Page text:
I am not sure where the name “Yuca Queen” came from, how exactly it was bestowed on me, or why I deserve such a crown, but…. It’s no lie that I LOVE yuca! I love its versatility, I love that it is ultimately easy to digest by the majority, and that it is suitable for many autoimmune patients as well, when so many other foods may be off limits. When I first discovered that yuca can be transformed from an ugly a$$ root into a delicious dough, I was really blown away. And then Otto’s introduced their cassava flour and continued to change the paleo game. I love yuca dough and cassava flour equally, for different reasons, but “rooted” from the same place. Get it?! Ba dum ching! Awhile back a reader talked to me about how to make your own cassava flour and I thought, well why would anyone want to do THAT!? I mean Otto’s is available in so many countries now via mail delivery and they’ve perfected it. But then I started getting more and more messages about people who showed a real curiosity in doing it at home. And I figured, why not?! I do love a challenge and it might be an interesting process to figure out. You know like making your own fruit rollups and jerky and stuff. So here it is – if for whatever reason you can’t get your hands on Otto’s or you have an undying dream to create your own cassava flour at home, here lies my attempt at making homemade cassava flour. Enjoy y’all! Ingredients:
- 3 pounds frozen or fresh yuca, peeled (or more)
- Preheat your oven on the lowest setting or 170F which worked perfectly ideal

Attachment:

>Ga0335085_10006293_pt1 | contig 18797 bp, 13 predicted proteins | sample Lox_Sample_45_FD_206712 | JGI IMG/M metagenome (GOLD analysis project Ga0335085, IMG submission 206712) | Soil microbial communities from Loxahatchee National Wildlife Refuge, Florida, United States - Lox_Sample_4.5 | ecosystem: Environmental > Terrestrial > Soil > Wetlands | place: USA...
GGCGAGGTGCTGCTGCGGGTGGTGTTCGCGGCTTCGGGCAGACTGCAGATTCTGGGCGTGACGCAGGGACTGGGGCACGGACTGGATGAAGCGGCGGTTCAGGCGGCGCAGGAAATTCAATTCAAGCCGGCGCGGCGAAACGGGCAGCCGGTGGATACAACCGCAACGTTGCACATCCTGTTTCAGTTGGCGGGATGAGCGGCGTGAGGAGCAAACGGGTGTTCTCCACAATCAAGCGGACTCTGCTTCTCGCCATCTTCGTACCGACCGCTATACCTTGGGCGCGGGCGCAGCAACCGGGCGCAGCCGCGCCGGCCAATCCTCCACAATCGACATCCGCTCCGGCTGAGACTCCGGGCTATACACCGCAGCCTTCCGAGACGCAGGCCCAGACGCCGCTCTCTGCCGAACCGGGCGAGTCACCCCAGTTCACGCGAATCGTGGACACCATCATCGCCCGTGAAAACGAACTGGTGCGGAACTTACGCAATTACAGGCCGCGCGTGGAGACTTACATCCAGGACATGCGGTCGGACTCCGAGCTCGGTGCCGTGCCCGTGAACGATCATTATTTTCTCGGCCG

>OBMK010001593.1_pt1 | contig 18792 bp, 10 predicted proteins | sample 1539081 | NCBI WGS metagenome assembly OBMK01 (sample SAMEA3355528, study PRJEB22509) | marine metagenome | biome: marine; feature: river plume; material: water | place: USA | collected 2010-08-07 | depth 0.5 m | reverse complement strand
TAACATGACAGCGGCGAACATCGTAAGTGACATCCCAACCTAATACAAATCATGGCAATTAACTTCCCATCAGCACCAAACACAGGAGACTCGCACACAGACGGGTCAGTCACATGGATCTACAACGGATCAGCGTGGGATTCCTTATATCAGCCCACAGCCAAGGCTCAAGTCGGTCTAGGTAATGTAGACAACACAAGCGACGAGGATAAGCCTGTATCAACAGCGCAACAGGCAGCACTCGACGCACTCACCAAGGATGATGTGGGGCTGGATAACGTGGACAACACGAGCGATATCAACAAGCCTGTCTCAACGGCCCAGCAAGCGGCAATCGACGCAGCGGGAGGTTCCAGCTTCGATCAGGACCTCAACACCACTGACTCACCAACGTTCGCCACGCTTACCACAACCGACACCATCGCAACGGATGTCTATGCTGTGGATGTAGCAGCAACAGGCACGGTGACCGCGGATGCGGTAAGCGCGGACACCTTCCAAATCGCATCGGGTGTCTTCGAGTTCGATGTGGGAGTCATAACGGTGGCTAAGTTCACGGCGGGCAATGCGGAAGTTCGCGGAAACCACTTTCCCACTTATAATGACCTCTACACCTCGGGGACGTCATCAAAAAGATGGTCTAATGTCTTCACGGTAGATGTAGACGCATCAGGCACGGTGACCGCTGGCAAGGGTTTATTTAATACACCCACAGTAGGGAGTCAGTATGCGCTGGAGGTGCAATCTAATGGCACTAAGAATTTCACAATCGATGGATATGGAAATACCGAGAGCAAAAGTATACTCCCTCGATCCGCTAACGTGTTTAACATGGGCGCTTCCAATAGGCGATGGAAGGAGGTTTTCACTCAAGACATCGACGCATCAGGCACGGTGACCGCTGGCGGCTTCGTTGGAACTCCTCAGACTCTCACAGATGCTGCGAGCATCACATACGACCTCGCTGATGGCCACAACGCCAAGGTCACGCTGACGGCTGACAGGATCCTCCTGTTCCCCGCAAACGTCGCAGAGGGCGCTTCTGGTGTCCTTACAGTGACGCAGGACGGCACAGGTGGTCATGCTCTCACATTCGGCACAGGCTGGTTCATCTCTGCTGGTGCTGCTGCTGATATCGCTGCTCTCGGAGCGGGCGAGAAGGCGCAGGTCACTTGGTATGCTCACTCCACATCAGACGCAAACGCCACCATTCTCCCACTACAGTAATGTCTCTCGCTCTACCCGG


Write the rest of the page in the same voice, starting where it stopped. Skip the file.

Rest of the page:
- Boil the yuca for 15-20 minutes or until slightly fork tender but do not allow to overcook or it will not grate properly
- Drain hot water from stockpot and fill with cold water to allow the yuca to chill (around 5 more minutes)
- Grate the yuca and arrange in a single layer on a baking sheet (use additional baking sheets as necessary). I do not recommend using a food processor to grate your yuca or you will end up with my yuca dough – also fantastic but not this recipe!
- You could also use a dehydrator, I don’t have one so I used my oven
- Bake for up to 8 hours or until all of the water is gone (I baked from 11-4 and mine was completely dehydrated, it will depend on the size of your shreds)
- Use a food processor, blender or Nutribullet to grind the dried shreds. They need to be completely free of moisture or you will not get flour.
- I blended for a solid minute or more in my Nutribullet in order to get the bigger pieces incorporated. The result is a fine silt-like flour, very pale in color
Note: Like most vegetables and fruits, the yuca root is comprised of lots of water. You’ll notice that it will initially look like you’ll have a ton of tubers but the yield may seem small. Depending on how often you use cassava flour, or if you have limited access to it, this may be of value to you.